Signs: Hypertension, tachycardia, tachypnea, hyperthermia, spasticity, sweating due to surge in circulating catecholamines released from direct trauma to the regulatory centers.

Timing: Usually occurs in the first 2 weeks of injury, medical emergency.

Paroxysmal sympathetic hyperactivity (PSH) is another term for PAI.


There are no universally accepted criteria to date but some features can include:

  • Temp >38.3C
  • HR >120 (or >100 if on beta blockers)
  • SBP >160 mmHg (or >140 mmHg if on beta blockers or other antihypertensives)
  • Respiratory Rate >25 rpm
  • Diaphoresis
  • Posturing/severe dystonia, rigidity or spasticity

Supportive measures include airway protection, sedation, pain control.

Discuss case with TBI attending, but these recommendations act as initial management guidelines

There are no standardized, specific criteria to date, but options include:

Class Drugs and Uses
Lipophilic non-selective β-blocker for hypertension, tachycardia, fever Propranolol 10mg PO, can repeat after 30 min if still tachycardic. max 80 mg/day divided in 3-4 doses
Opioids for tachycardia, vasodilation, allodynic response morphine 1-8mg, frequency according to the onset of PSH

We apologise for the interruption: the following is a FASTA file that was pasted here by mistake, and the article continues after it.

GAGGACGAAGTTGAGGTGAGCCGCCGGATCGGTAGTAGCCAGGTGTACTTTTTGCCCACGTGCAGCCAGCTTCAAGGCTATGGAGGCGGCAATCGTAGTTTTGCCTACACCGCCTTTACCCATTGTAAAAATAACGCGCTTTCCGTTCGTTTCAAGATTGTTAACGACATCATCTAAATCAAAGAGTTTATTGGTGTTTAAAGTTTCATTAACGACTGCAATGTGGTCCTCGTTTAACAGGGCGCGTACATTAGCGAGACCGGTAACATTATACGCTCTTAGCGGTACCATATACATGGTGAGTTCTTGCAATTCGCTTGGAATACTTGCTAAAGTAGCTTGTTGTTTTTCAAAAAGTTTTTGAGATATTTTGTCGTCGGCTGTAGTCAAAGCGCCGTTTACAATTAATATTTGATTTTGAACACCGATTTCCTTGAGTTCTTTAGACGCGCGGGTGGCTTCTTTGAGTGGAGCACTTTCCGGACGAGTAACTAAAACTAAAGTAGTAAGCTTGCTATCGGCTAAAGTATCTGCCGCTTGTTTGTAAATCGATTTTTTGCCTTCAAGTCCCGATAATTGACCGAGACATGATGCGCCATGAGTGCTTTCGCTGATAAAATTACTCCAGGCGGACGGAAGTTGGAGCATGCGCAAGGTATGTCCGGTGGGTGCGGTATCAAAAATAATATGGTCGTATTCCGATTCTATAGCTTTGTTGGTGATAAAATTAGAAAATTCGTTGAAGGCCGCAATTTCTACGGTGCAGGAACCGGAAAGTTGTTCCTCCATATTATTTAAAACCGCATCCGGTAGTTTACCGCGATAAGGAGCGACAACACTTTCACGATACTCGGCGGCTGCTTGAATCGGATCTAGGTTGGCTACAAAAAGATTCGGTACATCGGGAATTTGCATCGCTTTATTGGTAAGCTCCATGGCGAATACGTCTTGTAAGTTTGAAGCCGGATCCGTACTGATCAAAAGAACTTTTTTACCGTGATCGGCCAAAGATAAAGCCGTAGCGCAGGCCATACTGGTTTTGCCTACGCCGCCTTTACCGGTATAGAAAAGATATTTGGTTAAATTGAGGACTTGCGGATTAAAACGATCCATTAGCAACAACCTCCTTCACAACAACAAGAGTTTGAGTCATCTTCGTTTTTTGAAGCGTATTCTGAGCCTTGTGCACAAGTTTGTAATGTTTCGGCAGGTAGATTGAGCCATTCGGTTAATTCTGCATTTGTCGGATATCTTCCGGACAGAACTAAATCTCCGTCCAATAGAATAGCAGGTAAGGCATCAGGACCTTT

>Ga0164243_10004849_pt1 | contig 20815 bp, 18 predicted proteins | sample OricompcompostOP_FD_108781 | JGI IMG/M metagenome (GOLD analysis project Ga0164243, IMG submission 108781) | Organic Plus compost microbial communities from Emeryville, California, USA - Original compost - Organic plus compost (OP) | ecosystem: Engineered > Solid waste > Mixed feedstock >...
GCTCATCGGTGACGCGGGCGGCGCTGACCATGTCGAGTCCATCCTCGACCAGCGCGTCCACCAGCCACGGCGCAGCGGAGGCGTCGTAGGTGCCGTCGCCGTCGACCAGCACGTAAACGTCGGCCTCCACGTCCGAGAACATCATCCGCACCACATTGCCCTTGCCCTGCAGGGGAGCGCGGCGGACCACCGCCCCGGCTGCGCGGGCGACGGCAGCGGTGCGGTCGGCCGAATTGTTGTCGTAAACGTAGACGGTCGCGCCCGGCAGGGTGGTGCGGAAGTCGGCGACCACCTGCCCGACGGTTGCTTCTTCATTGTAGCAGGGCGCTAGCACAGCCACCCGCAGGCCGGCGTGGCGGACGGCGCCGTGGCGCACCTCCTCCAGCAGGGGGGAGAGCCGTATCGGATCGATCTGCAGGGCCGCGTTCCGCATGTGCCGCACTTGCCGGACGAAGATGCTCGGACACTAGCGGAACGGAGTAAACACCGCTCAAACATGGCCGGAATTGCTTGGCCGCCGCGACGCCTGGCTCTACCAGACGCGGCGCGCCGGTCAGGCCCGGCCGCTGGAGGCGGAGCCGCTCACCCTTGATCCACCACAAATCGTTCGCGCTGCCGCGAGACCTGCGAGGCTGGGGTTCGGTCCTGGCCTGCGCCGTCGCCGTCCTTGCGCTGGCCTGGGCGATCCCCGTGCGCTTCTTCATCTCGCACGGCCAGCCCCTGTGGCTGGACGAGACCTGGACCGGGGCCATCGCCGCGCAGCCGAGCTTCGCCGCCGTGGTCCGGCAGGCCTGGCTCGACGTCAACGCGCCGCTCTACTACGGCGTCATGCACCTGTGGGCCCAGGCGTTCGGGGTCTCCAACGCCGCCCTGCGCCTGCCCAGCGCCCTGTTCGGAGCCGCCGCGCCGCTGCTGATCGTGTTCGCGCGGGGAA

GABA agonists baclofen (5mg TID for pain, clonus, rigidity)
gabapentin (300mg TID for spasticity, allodynic response)
benzodiazepines (for agitation, HTN, tachycardia, posturing)
Centrally acting α2 agonists clonidine 0.1-0.3mg q12h (for HTN)
Dopamine agonists* bromocriptine 1.25-2.5mg q30 min prn with max dose 100 mg/day (for dystonia, fever, posturing)
NSAIDs indomethacin (25-50mg (but avoid with hemorrhagic injury or other bleeding risk)
Other acetaminophen 650-975 mg (but avoid if patient has liver disease or injury)
Ca2+ blocker dantrolene** (for malignant hyperthermia, posturing, rigidity. 0.25-2mg/kg q6-12h)
Non-pharma Cooling blankets, nasogastric tube lavage

*Anterior hypothalamus is temperature sensitive, and the posterior hypothalamus is the heat dissipation center

**dantrolene is not on the formulary at Mount Sinai.

  • References

    Elovic E, Baerga E, Galang GF, Cuccurullo SJ, Reyna M, Malone RJ. Physical Medicine and Rehabilitation Board Review. 3rd ed. New York, NY: Demos Medical; 2015. Chapter 2, Traumatic Brain Injury. P.96-146.

    Baguley IJ, Perkes IE, Fernandez-Ortega JF, Rabinstein AA, Dolce G, Hendricks HT for the Consensus Working Group. Paroxysmal Sympathetic Hyperactivity after Acquired Brain Injury: Consensus on Conceptual Definition, Nomenclature, and Diagnostic Criteria. Journal of Neurotrauma. August 2014, 31(17): P.1515-1520.

    Feng Y, Zheng X, Fang Z. Treatment Progress of Paroxysmal Sympathetic Hyperactivity after Acquired Brain Injury. Pediatr Neurosurg. 2015;50(6):301-9.